So, yesterday on Gilt, I’m trolling around, looking for deals, no real intention of buying. And THEN I see the Quasar Baby Blue. Now, at first glance it looked like a shower head to me. Or something a dentist would use. I was unsure. Then I read that it’s a device that uses blue light to target the sebaceous glands on the face, killing the bacteria that causes acne. So I’m intrigued. I Google reviews. Sure enough, people like this thing. It seems to work. And for a girl like me who (1) has battled her skin for her entire post-pubescent life, (2) has bought countless items from late-night informercials, and (3) just has hope that something will work as promised, darn it, it was a perfect storm. Plus, Gilt has never disappointed me. So I winced, paid $250 (on sale from $350—hooray!), and am now anxiously awaiting its arrival at my door. I’ll tell my husband it cost $25. Just kidding—sort of. Anyway, I’ll keep you all posted!
Your turn: What’s the most indulgent/expensive/ridiculous beauty product you’ve ever bought? Did it work? Share!
I have never been a huge fan of flowery scents. While I love the smell of roses and lilacs outside, the artificial scent of rose or lilac candles, air fresheners or perfumes tends to make me gag. Ditto for jasmine, I scent I use to detest, until I realized there was a HUGE difference in the smell of artificial jasmine and jasmine essence oil.
When a friend gave me a jasmine scented all natural soap for Christmas, I smiled, said thanks and then shoved the soap in a drawer when I got home. About a month ago I stumbled upon the soap and, feeling guilty, unwrapped it. Once I took one whiff of the jasmine essence oil that was used in the making of the soap, I was hooked.
Yes, jasmine is a strong, sometimes heady scent, but in the essential oil form, it is light and uplifting. In fact, there are many benefits to jasmine essence oil, some that may surprise you.
Oh, my nerves!
Jasmine is a natural nerve relaxant. No, one sniff of jasmine will not make you fall on your face with no control over your body; rather, if you tend to be a nervous person, jasmine can help relax you, making you less stressed and anxious. On the flip side, it increases moods of happiness and joy. Just think of it as a natural anti depressant.
No pain sounds good to me
Jasmine is excellent at relieving menstrual cramps and also in helping with labor. A nice belly message will do just the trick.
Did you know jasmine is a natural aphrodisiac? Well, you do now! The “king of oils” is great for increasing sexual drive, helping with impotence and just making a person want to do it.
Jasmine has become one of my favorite essential oils to use in body lotions, soap and massage oils. Now, if you’ll excuse, I must go light a jasmine candle or two: hubby should be home any time now.
About two years ago I decided to cut out all artificial sweeteners that weren’t plant based out of my diet. No more aspartame, sucralose or sorbitol for me. The decision was arrived at after I did a bit of reading and came to realize that none of these products were originally designed to be consumed. The discovery of their usability as sweeteners was accidental., and they contain all kinds of bads stuff making them generally not very good for our bodies. I’m not big on ingesting toxins (like the ones found in aspartame) or eating loads of laxatives(sorbitol) so I’ve cut them out of my diet. But once that decision was made, I came to realize just how prevalent artificial sweeteners are.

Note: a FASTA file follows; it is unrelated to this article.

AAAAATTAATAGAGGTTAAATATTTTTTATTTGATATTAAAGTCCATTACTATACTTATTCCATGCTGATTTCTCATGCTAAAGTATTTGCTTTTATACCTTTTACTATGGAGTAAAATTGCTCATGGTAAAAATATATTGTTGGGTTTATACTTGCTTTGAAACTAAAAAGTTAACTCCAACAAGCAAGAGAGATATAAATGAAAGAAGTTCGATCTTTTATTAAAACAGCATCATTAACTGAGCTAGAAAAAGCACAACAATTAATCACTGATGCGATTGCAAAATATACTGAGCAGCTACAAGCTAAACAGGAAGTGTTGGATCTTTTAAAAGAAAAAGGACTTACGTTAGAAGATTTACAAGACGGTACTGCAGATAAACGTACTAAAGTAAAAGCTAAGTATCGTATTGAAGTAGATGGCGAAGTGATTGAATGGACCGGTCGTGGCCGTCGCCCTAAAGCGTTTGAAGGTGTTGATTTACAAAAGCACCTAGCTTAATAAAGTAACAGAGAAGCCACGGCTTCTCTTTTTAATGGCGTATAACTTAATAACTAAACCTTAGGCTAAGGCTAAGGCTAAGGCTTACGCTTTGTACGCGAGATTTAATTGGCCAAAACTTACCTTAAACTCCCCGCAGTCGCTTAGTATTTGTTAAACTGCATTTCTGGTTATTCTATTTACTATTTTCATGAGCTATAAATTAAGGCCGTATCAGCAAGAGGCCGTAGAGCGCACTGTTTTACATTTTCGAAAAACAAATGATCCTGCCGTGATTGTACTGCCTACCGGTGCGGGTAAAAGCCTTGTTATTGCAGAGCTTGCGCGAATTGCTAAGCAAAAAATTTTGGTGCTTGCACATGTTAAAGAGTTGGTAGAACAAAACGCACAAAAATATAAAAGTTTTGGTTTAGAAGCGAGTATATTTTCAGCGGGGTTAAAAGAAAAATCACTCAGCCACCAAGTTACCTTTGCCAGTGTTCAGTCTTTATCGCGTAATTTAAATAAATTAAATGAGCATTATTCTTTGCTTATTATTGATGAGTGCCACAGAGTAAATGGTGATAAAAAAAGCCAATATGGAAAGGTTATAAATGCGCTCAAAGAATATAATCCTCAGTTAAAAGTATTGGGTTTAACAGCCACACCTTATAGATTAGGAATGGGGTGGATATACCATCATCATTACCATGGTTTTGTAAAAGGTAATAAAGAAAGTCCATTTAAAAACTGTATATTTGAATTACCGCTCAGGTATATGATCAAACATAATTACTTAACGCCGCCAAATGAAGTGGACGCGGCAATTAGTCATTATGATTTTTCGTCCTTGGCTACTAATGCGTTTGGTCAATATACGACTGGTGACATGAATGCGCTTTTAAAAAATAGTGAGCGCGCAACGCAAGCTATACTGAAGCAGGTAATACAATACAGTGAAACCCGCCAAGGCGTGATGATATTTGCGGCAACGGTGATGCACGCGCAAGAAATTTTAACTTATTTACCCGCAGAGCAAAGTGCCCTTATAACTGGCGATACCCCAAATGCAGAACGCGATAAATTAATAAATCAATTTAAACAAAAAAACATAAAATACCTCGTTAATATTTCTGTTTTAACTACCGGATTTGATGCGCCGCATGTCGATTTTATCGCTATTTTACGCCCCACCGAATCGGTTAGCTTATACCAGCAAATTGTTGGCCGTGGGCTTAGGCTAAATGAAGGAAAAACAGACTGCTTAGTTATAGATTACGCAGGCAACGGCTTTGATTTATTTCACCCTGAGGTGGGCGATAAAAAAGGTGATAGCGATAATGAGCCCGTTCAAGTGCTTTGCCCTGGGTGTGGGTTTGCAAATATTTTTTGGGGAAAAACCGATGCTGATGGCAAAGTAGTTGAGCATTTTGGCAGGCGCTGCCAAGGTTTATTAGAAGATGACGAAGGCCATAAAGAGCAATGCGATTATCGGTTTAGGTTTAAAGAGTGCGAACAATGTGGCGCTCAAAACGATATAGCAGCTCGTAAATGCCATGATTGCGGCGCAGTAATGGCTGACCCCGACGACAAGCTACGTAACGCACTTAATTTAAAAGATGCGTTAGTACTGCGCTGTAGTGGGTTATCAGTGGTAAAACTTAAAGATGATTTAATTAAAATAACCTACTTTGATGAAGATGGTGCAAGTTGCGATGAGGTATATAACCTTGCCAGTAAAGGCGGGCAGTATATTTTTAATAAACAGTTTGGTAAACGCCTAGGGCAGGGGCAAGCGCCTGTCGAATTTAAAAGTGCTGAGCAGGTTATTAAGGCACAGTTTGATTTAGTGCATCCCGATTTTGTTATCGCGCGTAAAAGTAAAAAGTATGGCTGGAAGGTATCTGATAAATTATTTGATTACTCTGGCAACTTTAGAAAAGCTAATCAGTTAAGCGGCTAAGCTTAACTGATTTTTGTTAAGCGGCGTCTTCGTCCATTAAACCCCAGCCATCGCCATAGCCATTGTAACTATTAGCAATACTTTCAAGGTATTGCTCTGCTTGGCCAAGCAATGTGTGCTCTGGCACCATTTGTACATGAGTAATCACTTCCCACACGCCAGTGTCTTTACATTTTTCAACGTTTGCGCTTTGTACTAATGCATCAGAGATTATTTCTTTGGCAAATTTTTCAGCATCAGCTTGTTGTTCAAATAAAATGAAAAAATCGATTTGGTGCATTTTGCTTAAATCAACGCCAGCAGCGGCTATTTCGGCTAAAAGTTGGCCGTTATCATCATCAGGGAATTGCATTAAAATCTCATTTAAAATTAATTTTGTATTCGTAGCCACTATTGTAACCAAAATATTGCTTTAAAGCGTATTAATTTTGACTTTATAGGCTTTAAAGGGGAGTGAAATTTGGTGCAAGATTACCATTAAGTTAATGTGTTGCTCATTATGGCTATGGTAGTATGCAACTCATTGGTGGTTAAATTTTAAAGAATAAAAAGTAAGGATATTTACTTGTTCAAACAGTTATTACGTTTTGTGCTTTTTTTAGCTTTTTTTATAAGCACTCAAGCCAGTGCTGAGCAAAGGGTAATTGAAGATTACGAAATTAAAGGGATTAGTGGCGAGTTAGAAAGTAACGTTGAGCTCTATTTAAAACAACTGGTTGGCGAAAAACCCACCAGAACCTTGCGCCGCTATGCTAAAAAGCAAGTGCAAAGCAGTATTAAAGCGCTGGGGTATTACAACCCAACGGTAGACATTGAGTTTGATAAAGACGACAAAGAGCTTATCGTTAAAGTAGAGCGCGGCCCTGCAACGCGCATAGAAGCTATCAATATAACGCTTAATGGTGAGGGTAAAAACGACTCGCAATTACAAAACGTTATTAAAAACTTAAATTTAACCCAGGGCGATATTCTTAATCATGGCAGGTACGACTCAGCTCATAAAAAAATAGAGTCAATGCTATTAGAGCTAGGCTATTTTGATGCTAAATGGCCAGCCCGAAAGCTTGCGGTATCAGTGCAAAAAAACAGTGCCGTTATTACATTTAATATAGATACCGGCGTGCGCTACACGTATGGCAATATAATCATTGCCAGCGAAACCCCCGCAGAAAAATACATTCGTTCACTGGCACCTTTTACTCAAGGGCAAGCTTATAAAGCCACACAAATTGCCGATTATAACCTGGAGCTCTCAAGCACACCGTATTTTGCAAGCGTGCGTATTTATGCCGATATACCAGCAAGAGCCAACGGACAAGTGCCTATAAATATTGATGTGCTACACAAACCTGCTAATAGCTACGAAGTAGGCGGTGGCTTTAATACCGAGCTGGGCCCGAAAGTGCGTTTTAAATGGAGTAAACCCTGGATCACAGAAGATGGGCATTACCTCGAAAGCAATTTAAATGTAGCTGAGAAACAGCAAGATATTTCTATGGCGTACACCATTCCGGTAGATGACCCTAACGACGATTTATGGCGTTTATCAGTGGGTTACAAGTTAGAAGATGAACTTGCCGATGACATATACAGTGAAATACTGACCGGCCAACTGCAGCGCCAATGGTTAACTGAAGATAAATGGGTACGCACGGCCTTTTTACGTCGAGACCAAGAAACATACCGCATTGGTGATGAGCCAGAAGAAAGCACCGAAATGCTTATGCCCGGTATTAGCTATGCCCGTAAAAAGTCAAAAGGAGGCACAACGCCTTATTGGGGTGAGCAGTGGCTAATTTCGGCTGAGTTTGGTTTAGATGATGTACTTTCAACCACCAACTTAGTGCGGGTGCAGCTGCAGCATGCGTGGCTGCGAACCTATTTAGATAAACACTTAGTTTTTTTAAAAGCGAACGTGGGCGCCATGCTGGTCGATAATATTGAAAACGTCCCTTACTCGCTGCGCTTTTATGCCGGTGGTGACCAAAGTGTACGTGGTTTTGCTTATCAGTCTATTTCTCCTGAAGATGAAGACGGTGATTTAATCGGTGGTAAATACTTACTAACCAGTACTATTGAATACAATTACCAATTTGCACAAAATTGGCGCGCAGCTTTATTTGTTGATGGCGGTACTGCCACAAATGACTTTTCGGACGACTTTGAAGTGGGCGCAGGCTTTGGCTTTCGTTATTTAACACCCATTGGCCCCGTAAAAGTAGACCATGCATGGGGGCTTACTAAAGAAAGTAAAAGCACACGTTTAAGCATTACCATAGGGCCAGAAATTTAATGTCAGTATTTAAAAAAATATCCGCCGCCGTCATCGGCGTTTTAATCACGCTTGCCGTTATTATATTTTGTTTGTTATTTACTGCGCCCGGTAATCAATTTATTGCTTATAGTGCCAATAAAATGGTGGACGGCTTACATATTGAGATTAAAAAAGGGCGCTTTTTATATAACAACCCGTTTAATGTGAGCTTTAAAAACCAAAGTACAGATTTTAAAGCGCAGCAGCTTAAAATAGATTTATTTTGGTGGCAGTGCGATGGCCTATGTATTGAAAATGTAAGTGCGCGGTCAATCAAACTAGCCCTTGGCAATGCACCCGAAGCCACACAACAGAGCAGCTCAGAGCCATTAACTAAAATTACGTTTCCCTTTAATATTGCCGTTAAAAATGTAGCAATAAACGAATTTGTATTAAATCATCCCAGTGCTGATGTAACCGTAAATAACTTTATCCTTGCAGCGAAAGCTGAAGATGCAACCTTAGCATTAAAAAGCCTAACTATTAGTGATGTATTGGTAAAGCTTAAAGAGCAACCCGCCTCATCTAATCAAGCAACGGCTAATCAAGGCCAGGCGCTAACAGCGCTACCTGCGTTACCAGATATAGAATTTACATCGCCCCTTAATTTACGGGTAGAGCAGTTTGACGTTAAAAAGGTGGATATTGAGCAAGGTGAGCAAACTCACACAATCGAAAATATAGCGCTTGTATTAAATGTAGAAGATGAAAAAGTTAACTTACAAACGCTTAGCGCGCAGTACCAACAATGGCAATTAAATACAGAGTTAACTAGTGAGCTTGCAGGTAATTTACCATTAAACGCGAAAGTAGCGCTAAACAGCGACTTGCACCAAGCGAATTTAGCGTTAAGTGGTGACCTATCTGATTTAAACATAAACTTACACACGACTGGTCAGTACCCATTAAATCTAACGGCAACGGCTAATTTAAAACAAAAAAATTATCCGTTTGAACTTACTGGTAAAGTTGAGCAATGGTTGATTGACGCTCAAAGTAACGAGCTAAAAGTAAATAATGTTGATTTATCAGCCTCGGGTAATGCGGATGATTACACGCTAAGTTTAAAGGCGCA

Bye bye gum
Almost all gum, except for bubble gum, has artificial sweeteners in it. So I haven’t had any of the breath freshening gums in almost two years. At first it was hard, but after a while I didn’t even miss it anymore. Now, I rarely ever think about the fact that I no longer chew gum. And if I need to freshen my breath, I have a mint. After checking to make sure it doesn’t have any artificial sweeteners, of course!
I am one of those people who hates the taste of water. I know that I don’t get my daily amount and I was thrilled when, a few years ago, different companies started putting out flavoured water. I loved them and found that I was having no problem getting in my eight glasses of H2O a day. Then I started reading the labels. Yep, you guessed it: artificial sweeteners in almost all of them. Danone does have an all natural water, but it’s almost impossible to get where I live.
So now I squeeze fresh lemon or lime juice in my water. It tastes great, and I don’t have to worry about artificial sweeteners. I also drink a lot of herbal tea, which helps because hot beverages count toward your daily water intake, as long as they don’t contain any caffeine.
I am deathly allergic to lobster and crab, but I love the taste of them. So when I used to get a hankering for seafood I would buy simulated crab meat and that would take care of the craving. Sure, it doesn’t taste exactly like lobster, but it was close enough for me. And heated, dipped in garlic butter? Pure Heaven.
But once I started paying closer attention to what I was eating, I was shocked to read the label and
discover that it had sorbitol in it. I was very disappointed and curious as to why seafood would need to have artificial sweetener added. Never have I had once said, “Gee I want something sweet. Fake crab meat it is!”. So, there goes that food. I haven’t had any in ages and, as with the gum, I no longer miss it.
Cough, cold and sorbitol?
I recently came down with a pretty bad cold and nasty cough. I was okay during the day, sucking on mints and drinking tea, but was having a hard time sleeping at night. So I went to the pharmacy to buy some cough syrup.